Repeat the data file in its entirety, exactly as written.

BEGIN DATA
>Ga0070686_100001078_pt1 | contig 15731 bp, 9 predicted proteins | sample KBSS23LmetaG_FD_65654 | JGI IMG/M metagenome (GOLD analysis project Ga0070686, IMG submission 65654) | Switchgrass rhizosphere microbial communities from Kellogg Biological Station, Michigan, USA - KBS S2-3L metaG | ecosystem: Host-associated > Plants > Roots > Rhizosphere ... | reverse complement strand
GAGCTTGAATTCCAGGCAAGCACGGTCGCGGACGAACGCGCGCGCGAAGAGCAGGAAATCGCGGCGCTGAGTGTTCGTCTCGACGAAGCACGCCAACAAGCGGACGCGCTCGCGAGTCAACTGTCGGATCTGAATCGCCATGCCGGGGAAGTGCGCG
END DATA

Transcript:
>Ga0070686_100001078_pt1 | contig 15731 bp, 9 predicted proteins | sample KBSS23LmetaG_FD_65654 | JGI IMG/M metagenome (GOLD analysis project Ga0070686, IMG submission 65654) | Switchgrass rhizosphere microbial communities from Kellogg Biological Station, Michigan, USA - KBS S2-3L metaG | ecosystem: Host-associated > Plants > Roots > Rhizosphere ... | reverse complement strand
GAGCTTGAATTCCAGGCAAGCACGGTCGCGGACGAACGCGCGCGCGAAGAGCAGGAAATCGCGGCGCTGAGTGTTCGTCTCGACGAAGCACGCCAACAAGCGGACGCGCTCGCGAGTCAACTGTCGGATCTGAATCGCCATGCCGGGGAAGTGCGCG